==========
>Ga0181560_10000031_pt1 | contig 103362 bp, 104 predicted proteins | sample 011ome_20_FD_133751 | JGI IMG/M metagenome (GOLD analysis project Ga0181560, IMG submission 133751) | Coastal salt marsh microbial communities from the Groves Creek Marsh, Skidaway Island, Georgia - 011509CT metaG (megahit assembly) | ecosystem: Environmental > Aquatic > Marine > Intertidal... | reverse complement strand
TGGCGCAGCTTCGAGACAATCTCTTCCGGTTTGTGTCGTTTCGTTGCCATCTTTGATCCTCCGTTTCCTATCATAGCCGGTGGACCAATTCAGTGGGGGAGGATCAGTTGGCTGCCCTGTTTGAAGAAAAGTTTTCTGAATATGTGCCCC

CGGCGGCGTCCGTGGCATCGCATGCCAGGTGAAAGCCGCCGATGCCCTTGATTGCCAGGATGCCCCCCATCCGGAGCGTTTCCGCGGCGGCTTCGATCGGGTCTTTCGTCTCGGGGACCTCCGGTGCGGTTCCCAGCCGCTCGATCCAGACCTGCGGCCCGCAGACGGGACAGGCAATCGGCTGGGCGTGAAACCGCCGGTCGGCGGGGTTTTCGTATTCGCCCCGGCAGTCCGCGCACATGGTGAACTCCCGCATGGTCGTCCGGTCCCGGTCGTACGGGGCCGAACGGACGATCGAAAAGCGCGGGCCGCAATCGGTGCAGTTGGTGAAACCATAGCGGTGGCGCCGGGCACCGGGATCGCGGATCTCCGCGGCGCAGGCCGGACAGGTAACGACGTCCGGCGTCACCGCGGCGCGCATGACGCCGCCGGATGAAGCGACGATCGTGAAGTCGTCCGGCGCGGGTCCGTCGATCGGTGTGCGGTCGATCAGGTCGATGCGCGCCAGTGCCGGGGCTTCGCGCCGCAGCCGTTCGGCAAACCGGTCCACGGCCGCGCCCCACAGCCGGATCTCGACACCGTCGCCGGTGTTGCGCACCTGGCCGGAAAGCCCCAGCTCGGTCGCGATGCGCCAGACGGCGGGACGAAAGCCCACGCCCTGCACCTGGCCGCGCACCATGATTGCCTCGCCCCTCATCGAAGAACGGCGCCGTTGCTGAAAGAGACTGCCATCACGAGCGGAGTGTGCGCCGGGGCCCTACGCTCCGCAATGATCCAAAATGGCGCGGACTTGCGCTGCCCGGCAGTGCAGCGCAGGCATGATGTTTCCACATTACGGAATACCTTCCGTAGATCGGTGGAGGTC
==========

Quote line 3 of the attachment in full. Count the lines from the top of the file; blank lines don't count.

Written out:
CGGCGGCGTCCGTGGCATCGCATGCCAGGTGAAAGCCGCCGATGCCCTTGATTGCCAGGATGCCCCCCATCCGGAGCGTTTCCGCGGCGGCTTCGATCGGGTCTTTCGTCTCGGGGACCTCCGGTGCGGTTCCCAGCCGCTCGATCCAGACCTGCGGCCCGCAGACGGGACAGGCAATCGGCTGGGCGTGAAACCGCCGGTCGGCGGGGTTTTCGTATTCGCCCCGGCAGTCCGCGCACATGGTGAACTCCCGCATGGTCGTCCGGTCCCGGTCGTACGGGGCCGAACGGACGATCGAAAAGCGCGGGCCGCAATCGGTGCAGTTGGTGAAACCATAGCGGTGGCGCCGGGCACCGGGATCGCGGATCTCCGCGGCGCAGGCCGGACAGGTAACGACGTCCGGCGTCACCGCGGCGCGCATGACGCCGCCGGATGAAGCGACGATCGTGAAGTCGTCCGGCGCGGGTCCGTCGATCGGTGTGCGGTCGATCAGGTCGATGCGCGCCAGTGCCGGGGCTTCGCGCCGCAGCCGTTCGGCAAACCGGTCCACGGCCGCGCCCCACAGCCGGATCTCGACACCGTCGCCGGTGTTGCGCACCTGGCCGGAAAGCCCCAGCTCGGTCGCGATGCGCCAGACGGCGGGACGAAAGCCCACGCCCTGCACCTGGCCGCGCACCATGATTGCCTCGCCCCTCATCGAAGAACGGCGCCGTTGCTGAAAGAGACTGCCATCACGAGCGGAGTGTGCGCCGGGGCCCTACGCTCCGCAATGATCCAAAATGGCGCGGACTTGCGCTGCCCGGCAGTGCAGCGCAGGCATGATGTTTCCACATTACGGAATACCTTCCGTAGATCGGTGGAGGTC